Chris Forsyth – “Tomorrow Might as Well Be Today” & “Mystic Mountain”

The last record from Chris Forsyth was a monster of guitar grit – his style is emotive, fire-ridden, and fluid, but not flashy or maddeningly technical. Dreaming in the Non-Dream felt like it barely fit into the one LP allowed, especially the namesake shaker. For the follow-up Forsyth has spread the fire onto four sides of wax, for an even heavier statement that begins with these two tracks. “Tomorrow Might As Well Be Today” is a pronouncement of what’s to come. It’s a gauntlet asserting Forsyth’s place in any imagined pantheon, but its quickly supplanted by the hearth-hammered rocker that follows it. “Mystic Mountain” is Forsyth and the Solar Motel band taking root and burning a circle of ash around them not only with the power of their performance but with the fire-throated growl of Chris’ vocals as well. The song-writer doesn’t always chime in with words, but “Mystic Mountain” makes its case for quality over quantity. Like that David Nance LP from last year, this has all the earmarks of an album ready to writhe. Make sure you’re paying attention.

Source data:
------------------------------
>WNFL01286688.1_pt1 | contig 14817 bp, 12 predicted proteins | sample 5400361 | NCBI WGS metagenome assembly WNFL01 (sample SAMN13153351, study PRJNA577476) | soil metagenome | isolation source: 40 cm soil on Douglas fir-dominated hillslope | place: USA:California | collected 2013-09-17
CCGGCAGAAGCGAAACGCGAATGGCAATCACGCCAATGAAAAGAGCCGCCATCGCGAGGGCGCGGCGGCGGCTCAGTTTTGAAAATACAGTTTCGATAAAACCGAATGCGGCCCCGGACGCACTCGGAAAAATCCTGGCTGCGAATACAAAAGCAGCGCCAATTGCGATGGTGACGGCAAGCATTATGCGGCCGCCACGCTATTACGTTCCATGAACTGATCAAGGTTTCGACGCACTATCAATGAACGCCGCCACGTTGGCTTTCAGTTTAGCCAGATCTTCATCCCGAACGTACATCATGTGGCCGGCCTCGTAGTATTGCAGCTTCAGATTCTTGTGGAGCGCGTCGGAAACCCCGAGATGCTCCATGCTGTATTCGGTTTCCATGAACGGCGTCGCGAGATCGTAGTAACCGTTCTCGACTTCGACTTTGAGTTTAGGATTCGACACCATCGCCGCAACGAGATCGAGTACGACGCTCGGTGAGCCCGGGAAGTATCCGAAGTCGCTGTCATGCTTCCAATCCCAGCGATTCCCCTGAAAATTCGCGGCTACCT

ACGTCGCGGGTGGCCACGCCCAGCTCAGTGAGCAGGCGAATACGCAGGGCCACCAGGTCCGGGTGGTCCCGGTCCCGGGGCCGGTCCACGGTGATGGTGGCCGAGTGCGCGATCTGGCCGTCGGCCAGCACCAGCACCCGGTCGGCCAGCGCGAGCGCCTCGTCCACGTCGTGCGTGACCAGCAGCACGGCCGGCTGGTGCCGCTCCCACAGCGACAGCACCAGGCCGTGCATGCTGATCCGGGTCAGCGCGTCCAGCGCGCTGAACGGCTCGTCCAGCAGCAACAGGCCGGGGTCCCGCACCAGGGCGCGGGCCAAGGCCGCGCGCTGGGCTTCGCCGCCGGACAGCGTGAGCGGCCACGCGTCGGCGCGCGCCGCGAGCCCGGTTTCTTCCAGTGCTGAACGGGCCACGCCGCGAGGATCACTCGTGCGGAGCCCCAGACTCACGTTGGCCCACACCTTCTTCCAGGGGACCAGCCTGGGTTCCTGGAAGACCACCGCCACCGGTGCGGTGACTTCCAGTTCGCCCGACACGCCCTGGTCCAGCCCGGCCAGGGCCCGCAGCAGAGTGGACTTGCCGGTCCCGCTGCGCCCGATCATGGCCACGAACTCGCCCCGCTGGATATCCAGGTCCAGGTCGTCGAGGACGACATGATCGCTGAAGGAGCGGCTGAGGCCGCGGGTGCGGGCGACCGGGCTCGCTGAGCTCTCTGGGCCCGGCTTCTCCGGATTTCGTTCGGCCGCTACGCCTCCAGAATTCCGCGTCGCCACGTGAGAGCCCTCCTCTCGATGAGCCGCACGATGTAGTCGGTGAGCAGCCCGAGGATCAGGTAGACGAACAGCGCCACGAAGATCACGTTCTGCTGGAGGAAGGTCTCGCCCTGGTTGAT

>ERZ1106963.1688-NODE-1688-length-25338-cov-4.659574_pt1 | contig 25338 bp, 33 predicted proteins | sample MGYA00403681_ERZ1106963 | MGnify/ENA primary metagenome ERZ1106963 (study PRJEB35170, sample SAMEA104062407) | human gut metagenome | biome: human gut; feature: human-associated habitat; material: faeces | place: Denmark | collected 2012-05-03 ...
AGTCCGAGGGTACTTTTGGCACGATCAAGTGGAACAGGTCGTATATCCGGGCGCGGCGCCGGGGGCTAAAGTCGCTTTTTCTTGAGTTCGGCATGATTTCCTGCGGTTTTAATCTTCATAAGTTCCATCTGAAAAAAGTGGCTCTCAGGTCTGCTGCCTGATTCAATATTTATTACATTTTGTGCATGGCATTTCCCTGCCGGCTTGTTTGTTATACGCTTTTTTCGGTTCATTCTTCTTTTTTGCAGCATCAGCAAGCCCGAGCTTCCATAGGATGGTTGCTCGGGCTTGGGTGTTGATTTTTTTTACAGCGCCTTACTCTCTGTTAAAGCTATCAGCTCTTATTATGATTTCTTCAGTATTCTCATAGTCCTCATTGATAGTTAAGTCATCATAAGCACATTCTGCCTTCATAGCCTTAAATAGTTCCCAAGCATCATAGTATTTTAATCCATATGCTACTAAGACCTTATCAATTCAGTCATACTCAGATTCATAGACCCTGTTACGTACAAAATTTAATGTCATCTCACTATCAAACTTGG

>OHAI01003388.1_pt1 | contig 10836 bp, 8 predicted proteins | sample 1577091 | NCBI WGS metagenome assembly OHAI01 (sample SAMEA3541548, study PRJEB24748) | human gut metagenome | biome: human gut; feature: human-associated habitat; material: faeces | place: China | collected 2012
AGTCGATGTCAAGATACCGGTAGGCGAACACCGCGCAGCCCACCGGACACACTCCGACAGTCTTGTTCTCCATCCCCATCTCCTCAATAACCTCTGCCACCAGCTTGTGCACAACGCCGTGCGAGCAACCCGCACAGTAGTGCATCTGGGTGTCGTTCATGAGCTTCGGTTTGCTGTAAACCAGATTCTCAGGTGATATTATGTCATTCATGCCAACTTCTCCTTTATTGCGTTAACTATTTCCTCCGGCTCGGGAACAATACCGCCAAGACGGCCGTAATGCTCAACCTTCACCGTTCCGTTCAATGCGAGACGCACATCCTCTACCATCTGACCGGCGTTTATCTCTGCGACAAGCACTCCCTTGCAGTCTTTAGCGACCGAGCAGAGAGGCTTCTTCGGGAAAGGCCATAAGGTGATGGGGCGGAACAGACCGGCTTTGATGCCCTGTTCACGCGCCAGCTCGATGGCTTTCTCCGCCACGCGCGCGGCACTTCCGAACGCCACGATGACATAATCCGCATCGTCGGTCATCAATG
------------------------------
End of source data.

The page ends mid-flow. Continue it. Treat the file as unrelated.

Support the artist. Buy it HERE.

0 Comments

The World – “White Radish”

The 2017 debut from Oakland post-punks The World was a biting and bouncy delight, invested as much in groove as it was in lyrical invective. As such, the news that the band has a new mini-LP coming out on new label, Microminiature, comes with great anticipation. The first cut off of that release hits today and “White Radish” is just as infectious as anything the band has done. With sharp shards of guitar, loping bass, a kitchen sink’s worth of clattering percussion and the sax squawks of the band’s Stanley Martinez, this one’s a keeper. File it next to great latter-day post-punk from Lithics, Vital Idles, Uranium Club, and Primo for maximum rhythm damage and keep an eye out for the mini-LP to land on March 20th.